- Bornean orangutans experience muscle loss when fruit is scarce, as the fat reserves they build up during periods of high fruit availability aren’t enough to meet their needs, a new study has found.
- The researchers say this is surprising because orangutans are known for their tendency to store fat in order to adapt to periods of low food availability.
- The findings highlight that any further disruptions of their fruit supply — including climate change and habitat loss — could have dire consequences for their health and survival.
JAKARTA — Orangutans in Borneo have been found to physically waste away when fruit is scarce — a finding with dire implications as human-driven climate change and the destruction of their habitat put their food supply under even greater threat.
In a study recently published in the journal Scientific Reports, researchers collected and analyzed urine samples from Bornean orangutans (Pongo pygmaeus) in Indonesian Borneo to measure the change in their muscle mass between periods of fruit abundance and fruit shortage. Specifically, they looked for creatinine, a waste product formed when muscle breaks down, from 1,130 urine samples collected from 70 orangutans at the Tuanan research station in Central Kalimantan province from 2009 to 2017.
The study, the first to examine estimated lean body mass in wild orangutans, found that the apes’ muscle mass was significantly lower during periods of low fruit availability.
What’s surprising is how this phenomenon was detected consistently across all age-sex classes, even though orangutans are known to have a tendency to store fat, according to lead author Caitlin A. O’Connell from Rutgers University in the U.S.
“We thought some types of individuals might be driven to muscle catabolism sometimes while others may be more buffered from experiencing muscle wasting,” she told Mongabay in an email. “Especially because orangutans are thought to be particularly good at storing fat to be utilized for energy during low fruit periods.”
The study identifies the rainforests of Southeast Asia as “challenging habitats” for fruit-eating vertebrates, with food availability “particularly limited” in Borneo. That’s led Bornean orangutans to evolve a survival mechanism in which they tend to store fat and have an extremely low metabolism. The only other mammals with a lower measured metabolic rate are sloths and giant pandas.
This has meant that orangutans in captivity have a high tendency to become obese. This phenomenon — building up fat reserves during periods of fruit abundance and then shedding it during fruit scarcity — sets orangutans apart from the other great apes.
But often this isn’t enough of a hedge for lean times. The study found that orangutans can go into starvation mode, where they burn through most of their fat reserves and start burning their own muscle mass. While this was an expected outcome for adult female orangutans, whose energy demands surge during pregnancy and lactation, the researchers didn’t expect to also see it across the population.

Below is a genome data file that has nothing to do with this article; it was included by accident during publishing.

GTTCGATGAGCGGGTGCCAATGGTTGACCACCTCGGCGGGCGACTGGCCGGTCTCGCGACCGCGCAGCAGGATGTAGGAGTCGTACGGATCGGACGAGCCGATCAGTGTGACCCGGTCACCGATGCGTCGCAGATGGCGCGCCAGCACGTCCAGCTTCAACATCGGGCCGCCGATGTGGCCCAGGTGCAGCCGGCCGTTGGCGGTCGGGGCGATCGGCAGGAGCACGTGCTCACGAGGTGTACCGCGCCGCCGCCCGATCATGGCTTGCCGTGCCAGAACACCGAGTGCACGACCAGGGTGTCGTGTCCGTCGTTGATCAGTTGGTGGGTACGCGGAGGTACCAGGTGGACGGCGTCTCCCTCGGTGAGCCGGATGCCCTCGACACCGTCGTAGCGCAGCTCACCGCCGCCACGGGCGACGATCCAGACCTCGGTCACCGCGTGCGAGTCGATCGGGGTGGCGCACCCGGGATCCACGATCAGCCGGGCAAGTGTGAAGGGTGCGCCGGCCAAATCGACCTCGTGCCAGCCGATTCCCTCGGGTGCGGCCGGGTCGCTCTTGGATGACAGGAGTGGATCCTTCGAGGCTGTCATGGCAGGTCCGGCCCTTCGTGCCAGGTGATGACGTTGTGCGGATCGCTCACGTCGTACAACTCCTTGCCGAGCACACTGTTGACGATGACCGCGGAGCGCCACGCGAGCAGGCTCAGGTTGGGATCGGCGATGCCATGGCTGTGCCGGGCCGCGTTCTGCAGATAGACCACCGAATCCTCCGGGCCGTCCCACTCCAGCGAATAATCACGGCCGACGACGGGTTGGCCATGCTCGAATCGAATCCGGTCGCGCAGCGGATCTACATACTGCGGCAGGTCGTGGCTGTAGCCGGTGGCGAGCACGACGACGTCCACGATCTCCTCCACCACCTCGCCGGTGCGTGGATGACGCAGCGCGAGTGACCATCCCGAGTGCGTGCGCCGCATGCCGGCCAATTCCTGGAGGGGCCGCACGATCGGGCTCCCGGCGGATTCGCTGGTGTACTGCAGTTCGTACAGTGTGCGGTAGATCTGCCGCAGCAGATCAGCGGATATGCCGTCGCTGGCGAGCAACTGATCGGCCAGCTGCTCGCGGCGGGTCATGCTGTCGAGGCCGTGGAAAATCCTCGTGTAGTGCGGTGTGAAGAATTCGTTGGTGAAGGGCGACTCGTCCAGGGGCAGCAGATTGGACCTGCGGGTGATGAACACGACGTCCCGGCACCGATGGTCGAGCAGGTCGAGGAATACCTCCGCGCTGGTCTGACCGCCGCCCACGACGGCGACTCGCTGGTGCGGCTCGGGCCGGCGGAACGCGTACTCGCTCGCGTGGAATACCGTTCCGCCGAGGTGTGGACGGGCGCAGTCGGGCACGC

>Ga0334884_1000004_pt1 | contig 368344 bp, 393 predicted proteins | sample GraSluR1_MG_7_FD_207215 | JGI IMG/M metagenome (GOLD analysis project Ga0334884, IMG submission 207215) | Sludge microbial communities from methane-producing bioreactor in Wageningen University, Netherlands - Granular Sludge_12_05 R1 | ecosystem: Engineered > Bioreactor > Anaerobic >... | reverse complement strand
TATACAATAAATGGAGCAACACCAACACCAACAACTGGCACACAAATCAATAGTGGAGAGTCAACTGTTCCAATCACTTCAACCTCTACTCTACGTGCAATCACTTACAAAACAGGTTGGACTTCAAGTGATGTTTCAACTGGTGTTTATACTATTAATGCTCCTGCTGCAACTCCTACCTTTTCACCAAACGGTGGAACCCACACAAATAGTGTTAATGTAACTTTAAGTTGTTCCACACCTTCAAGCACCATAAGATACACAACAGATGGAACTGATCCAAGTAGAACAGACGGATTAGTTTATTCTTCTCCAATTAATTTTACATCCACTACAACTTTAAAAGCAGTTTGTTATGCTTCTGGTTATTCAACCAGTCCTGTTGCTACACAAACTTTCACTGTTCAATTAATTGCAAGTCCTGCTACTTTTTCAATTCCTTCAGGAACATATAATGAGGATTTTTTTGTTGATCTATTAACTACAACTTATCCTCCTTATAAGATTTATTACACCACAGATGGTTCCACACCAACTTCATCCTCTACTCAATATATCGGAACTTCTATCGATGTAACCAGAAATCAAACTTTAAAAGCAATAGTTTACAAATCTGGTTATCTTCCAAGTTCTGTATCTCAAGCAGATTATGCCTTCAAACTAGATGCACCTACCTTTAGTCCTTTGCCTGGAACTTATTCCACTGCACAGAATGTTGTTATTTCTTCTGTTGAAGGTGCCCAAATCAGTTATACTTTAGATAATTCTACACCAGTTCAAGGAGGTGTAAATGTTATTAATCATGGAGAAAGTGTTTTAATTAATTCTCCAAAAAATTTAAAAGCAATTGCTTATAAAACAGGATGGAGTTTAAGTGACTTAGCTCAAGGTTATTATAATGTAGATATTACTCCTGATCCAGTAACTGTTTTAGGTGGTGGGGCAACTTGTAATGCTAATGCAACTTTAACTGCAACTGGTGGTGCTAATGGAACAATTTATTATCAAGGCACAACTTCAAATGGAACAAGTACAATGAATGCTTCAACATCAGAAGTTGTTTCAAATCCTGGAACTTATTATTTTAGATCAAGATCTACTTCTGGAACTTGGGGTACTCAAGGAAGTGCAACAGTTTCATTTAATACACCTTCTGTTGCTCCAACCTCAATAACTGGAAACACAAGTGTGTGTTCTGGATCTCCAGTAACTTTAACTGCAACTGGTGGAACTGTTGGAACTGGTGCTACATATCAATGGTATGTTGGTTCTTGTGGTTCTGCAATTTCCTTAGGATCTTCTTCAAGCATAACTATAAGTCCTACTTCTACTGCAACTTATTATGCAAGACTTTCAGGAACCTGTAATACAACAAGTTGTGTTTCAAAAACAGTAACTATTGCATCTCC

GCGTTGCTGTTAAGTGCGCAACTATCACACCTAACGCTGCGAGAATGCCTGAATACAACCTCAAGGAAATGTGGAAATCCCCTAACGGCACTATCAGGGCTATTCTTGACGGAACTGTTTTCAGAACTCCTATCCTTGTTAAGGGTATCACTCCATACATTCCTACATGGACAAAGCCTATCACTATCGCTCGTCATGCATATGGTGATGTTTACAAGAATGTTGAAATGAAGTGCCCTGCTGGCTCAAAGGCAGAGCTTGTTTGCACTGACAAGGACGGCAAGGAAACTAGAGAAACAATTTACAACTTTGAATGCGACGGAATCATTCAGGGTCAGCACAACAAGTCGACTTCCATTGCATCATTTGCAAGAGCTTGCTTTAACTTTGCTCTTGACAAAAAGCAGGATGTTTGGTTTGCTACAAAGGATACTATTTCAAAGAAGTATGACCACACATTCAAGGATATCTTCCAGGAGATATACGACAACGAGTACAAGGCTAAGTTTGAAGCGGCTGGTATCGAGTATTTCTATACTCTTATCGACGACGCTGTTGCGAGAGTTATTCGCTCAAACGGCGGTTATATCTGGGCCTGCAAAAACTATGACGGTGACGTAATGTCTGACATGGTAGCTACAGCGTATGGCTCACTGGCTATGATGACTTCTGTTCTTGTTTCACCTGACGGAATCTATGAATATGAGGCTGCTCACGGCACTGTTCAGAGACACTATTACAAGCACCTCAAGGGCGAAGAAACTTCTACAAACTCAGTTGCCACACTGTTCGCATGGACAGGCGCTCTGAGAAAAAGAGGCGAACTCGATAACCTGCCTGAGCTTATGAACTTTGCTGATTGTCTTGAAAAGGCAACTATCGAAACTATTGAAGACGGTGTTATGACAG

“Instead, we found that all of them, from big males to young individuals, had lower estimated lean body mass when fruit was low,” O’Connell said.
The findings indicate that any further disruption of the apes’ fruit supply could threaten their very survival. And that’s an increasingly real threat as these critically endangered primates continue to lose their habitat to deforestation driven by logging and land clearing for oil palm and pulpwood plantations. In fact, loss of habitat has been identified as the leading cause of orangutan population decline in recent decades.
Human-driven climate change is also compounding the problem, by amplifying El Niño weather events that result in worsening droughts and wildfires in Southeast Asia.
Conservationists and policymakers need to keep in mind the long-term needs of orangutans by considering the availability of fruit in forest patches or corridors that the apes may need to occupy as deforestation spreads across their range, O’Connell said.
“An area that is sustaining orangutans at one point in time may not be able to sustain them later on,” she said. “Whether it is because of natural fluctuation or anthropogenic changes, we need to assess whether forest areas are large enough and contain enough orangutan foods to get them through both high and low fruit periods.”
Similarly, rehabilitant and translocated orangutans may require long-term monitoring after release to ensure they can survive through periods of low fruit availability, O’Connell added.
She said the methodology for the study — the simple and non-invasive analysis of urine, which can be collected from wild or captive orangutans — can be used in future research in order to get a better understanding of orangutan conservation physiology.
“Just how dire is the situation when an orangutan starts catabolizing muscle?” O’Connell said. “We can learn more about this by examining estimated lean body mass with other health measures in the future.”
O’Connell, C. A., DiGiorgio, A. L., Ugarte, A. D., Brittain, R. S., Naumenko, D. J., Utami Atmoko, S. S., & Vogel, E. R. (2021). Wild Bornean orangutans experience muscle catabolism during episodes of fruit scarcity. Scientific Reports, 11(1). doi:10.1038/s41598-021-89186-4
Banner image: Bornean orangutan (Pongo pygmaeus) in Tanjung Puting National Park, taken during a photo trip to Indonesia in 2018. Image courtesy of Thomas Fuhrmann/Wikipedia Commons.
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